One was called Der Mann am Baum abwärts—it’s a green painting of a man in a tree with his head down—and the other one was called Der Blaue Wald. I was squeezed between these paintings, sitting there talking to them about other dealers. And they asked me what I wanted, and I said, “Both paintings.” I don’t know what drove me, but I thought this was so powerful that I must get involved in it.

Were they upside down?

They were upside down. These were two of his very first upside-down paintings—they were very important paintings. How these two dealers, who were a couple, came to have these paintings I don’t understand. Anyway, I bought them, and then I talked to Franz Dahlem, who was promoting Baselitz, and others who were involved in his work, and I started buying them wherever they were. Nobody could sell them, so you could pick them up for very little. And then I wanted to talk to Baselitz. He lived in Forst, on Weinstraße, and I went to see him, and that’s how the relationship started. I did an exhibition of his “Hero” paintings in my gallery in Hamburg—that was a fantastic exhibition, all 23 of the paintings.

Did people buy them?

Well, a professor bought two. And then another guy in Cologne bought two, and a collector who is a photographer ended up buying one. But all at discounted prices, paid over time. It was hard to sell them, but I did sell them. Very few people wanted them.

Now those paintings are considered masterpieces—historic artworks of the time.

He got the idea of the upside-down paintings from Mannerist paintings of the 16th century, like Wtewael, de Gheyn, Spranger, and of course the Italians of the Fontainebleau School. Baselitz had bought a collection of prints in Paris. In the beginning he didn’t make any money, but his wife Elke had started a women’s clothing boutique in the nearby town of Worms, and she supported the family. They went to Paris together by car often, and when she was selling her dresses, he went to the bouquinistes and found these Mannerist prints very interesting. They sold them for pennies, so he bought a whole collection of these things, and built quite an important collection over time.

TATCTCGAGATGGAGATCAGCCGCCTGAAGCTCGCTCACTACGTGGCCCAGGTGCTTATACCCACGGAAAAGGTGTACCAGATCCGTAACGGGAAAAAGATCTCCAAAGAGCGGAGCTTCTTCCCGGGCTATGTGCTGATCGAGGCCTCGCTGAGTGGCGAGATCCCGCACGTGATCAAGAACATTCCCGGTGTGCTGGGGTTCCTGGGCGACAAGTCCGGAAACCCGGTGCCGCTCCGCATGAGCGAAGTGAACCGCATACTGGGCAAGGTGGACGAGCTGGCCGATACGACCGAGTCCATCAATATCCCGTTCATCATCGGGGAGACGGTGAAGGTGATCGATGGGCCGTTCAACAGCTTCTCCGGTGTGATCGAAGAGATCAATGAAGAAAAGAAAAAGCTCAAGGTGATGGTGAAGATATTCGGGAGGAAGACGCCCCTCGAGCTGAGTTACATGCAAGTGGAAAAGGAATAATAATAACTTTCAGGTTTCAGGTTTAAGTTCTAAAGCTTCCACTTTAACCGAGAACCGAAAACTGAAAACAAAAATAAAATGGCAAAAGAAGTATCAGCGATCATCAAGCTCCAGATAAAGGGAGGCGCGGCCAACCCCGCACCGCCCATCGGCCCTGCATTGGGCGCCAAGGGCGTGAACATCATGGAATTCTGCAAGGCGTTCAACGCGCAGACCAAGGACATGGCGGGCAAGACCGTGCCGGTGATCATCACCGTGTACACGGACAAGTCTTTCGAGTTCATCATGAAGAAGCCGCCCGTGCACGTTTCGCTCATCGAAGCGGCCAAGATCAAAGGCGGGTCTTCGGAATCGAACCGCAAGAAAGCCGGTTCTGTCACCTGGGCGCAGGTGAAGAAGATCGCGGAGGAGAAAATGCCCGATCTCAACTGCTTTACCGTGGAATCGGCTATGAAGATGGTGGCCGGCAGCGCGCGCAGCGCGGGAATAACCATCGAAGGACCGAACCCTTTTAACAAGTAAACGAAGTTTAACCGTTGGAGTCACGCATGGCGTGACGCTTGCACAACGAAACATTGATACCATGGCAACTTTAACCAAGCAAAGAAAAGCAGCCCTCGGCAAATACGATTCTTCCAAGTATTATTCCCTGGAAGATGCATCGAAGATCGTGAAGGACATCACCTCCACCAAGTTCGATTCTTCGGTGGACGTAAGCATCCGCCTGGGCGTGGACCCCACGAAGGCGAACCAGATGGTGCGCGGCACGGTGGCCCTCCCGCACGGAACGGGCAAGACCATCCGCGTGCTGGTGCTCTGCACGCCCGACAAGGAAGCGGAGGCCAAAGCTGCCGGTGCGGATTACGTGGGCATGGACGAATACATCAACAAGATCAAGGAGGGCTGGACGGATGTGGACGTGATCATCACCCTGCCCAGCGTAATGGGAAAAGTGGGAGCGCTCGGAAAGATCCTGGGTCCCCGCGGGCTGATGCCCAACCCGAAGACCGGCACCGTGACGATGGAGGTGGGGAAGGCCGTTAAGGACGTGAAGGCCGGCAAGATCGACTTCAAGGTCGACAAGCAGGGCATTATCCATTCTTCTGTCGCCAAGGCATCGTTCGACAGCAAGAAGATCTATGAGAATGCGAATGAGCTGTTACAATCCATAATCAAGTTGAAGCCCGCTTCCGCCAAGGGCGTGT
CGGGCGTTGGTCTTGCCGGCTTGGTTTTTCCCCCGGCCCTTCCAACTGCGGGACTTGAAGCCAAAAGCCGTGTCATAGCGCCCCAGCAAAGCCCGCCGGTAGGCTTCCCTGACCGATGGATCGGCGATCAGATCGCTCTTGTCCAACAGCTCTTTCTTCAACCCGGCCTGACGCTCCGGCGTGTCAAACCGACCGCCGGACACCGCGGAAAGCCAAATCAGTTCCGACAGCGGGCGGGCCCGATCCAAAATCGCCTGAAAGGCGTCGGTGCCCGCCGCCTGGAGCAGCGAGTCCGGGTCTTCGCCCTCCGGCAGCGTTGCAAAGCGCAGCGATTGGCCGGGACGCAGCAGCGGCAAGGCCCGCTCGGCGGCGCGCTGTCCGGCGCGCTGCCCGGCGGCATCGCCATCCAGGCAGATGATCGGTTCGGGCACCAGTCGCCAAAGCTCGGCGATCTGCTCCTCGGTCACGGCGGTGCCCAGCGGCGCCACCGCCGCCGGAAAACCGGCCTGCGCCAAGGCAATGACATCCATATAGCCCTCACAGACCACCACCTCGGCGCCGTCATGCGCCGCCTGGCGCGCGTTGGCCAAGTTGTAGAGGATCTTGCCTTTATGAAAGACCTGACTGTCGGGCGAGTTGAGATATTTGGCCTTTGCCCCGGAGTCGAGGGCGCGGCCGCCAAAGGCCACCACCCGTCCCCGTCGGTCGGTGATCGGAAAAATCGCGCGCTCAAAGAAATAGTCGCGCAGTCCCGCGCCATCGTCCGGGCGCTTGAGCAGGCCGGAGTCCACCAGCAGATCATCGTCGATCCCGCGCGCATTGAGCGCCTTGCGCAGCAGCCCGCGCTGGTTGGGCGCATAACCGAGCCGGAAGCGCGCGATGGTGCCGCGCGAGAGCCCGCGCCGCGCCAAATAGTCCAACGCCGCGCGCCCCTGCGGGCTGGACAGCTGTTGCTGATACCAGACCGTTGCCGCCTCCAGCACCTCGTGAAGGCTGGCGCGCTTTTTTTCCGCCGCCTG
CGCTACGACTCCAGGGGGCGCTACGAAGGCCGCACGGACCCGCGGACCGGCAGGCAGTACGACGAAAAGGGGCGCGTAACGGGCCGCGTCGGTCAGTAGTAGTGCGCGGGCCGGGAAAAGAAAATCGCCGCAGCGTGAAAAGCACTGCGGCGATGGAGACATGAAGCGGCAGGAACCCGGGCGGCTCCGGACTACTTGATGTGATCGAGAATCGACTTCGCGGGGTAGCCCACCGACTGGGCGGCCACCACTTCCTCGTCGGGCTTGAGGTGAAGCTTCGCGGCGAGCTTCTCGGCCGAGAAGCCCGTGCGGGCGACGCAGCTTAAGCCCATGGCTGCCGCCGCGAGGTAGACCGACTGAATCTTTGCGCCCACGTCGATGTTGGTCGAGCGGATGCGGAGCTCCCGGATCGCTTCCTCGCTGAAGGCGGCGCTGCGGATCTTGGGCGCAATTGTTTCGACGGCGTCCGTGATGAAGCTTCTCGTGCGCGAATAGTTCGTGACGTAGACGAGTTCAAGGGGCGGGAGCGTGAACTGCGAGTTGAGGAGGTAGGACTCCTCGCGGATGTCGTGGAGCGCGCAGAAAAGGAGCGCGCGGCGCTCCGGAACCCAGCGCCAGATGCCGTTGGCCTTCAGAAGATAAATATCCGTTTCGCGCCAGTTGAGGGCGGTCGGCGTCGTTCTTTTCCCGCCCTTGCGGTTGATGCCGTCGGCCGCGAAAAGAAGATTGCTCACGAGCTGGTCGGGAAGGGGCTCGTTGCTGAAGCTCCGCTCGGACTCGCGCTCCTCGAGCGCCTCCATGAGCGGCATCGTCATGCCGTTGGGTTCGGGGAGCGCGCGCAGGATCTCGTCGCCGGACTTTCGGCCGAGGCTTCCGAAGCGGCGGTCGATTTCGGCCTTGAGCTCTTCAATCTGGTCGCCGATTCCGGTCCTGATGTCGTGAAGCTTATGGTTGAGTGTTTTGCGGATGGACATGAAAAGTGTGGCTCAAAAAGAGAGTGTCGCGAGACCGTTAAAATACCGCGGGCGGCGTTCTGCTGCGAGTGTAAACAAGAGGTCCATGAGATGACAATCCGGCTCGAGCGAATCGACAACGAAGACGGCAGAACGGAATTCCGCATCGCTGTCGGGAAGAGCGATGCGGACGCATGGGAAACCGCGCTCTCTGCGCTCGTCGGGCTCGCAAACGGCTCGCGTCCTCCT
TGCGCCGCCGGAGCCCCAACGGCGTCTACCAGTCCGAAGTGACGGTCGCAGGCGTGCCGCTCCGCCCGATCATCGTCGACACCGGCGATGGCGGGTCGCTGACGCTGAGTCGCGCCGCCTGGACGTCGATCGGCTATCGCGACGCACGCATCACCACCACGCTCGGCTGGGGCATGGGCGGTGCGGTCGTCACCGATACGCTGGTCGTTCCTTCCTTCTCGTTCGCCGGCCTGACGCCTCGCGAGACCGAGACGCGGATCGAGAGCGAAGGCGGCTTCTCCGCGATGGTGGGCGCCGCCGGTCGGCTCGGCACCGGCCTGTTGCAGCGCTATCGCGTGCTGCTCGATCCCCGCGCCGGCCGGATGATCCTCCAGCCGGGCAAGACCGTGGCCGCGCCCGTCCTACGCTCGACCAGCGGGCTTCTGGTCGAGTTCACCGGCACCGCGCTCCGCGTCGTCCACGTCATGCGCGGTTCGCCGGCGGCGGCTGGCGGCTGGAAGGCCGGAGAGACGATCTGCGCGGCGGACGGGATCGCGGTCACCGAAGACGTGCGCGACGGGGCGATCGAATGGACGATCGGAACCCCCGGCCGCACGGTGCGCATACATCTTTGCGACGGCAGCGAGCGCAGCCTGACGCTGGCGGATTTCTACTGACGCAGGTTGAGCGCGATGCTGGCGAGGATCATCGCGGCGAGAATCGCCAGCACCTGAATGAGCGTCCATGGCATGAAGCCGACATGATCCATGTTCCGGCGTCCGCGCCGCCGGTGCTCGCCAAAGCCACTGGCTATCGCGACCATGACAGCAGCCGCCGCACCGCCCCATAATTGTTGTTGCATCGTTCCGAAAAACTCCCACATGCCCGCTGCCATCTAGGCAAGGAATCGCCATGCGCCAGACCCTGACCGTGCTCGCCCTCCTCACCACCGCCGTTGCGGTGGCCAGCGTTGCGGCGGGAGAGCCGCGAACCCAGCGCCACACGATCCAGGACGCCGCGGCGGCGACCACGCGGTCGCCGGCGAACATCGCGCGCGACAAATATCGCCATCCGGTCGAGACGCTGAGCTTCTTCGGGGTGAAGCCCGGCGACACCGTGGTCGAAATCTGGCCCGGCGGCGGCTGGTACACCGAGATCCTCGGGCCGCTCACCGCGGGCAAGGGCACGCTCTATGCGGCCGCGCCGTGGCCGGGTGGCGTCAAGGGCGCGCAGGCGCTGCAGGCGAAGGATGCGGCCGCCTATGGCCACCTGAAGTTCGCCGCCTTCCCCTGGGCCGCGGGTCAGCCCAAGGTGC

Some years later, after the prices had gone up, he sold this entire collection in order to make the downpayment to buy his castle in Derneburg. But then Baselitz’s prices went up so fast because he really pushed the prices. Baselitz is very ambitious, and completely ruthless, and a much better businessman than I ever was. Then, when he’d made money himself, he went back to the dealer in Paris who he had sold his prints to and bought the whole thing back for much, much more money. So now he has the collection.

The artist Georg Baselitz at the Pinakothek der Moderne in Munich in 2019. (Photo by Hannes Magerstaedt/Getty Images)

The artist Georg Baselitz at the Pinakothek der Moderne in Munich in 2019. Photo by Hannes Magerstaedt/Getty Images.

So now, as the market was evolving, and people were starting to make some money, you had an interesting idea: to start an art fund, which you called United Artists. Where did that idea come from?

It came about because I wanted to buy more of Baselitz’s paintings and I didn’t have the money. Also, I couldn’t buy any of the works that I wanted to buy in America. It didn’t make sense to borrow works and ship them to Germany and then ship them back unsold—the cost was too high. It was much better to buy things outright. You can’t operate as a dealer without capital, and I didn’t have any capital. For many years I had operated on a  shoestring. So I tried to persuade some of the people in Hamburg who I knew from parties, mostly, or through acquaintances, to give me money. But I needed a structure for that, so I started a company and began selling shares in that company.

There was also a group of people who I was very close to, and one or two of them did give me 50,000 D-Marks, which I had set as a minimum investment, and some gave 100,000. Then the others were persuaded by these first investors to follow through, so it became a self-propelling thing, in a way. They all came in with some money—it wasn’t really very much—but what I did with it was very good, because I bought all these Baselitz paintings. I made out like a bandit with those things. I was also able to buy many works by [Lucio] Fontana with that capital, and Morris Louis, and [Leon] Golub. So I did very well for a number of years. I was very interested in the Italian artists, like Fontana and [Emillio] Vedova. But also [Francis] Picabia.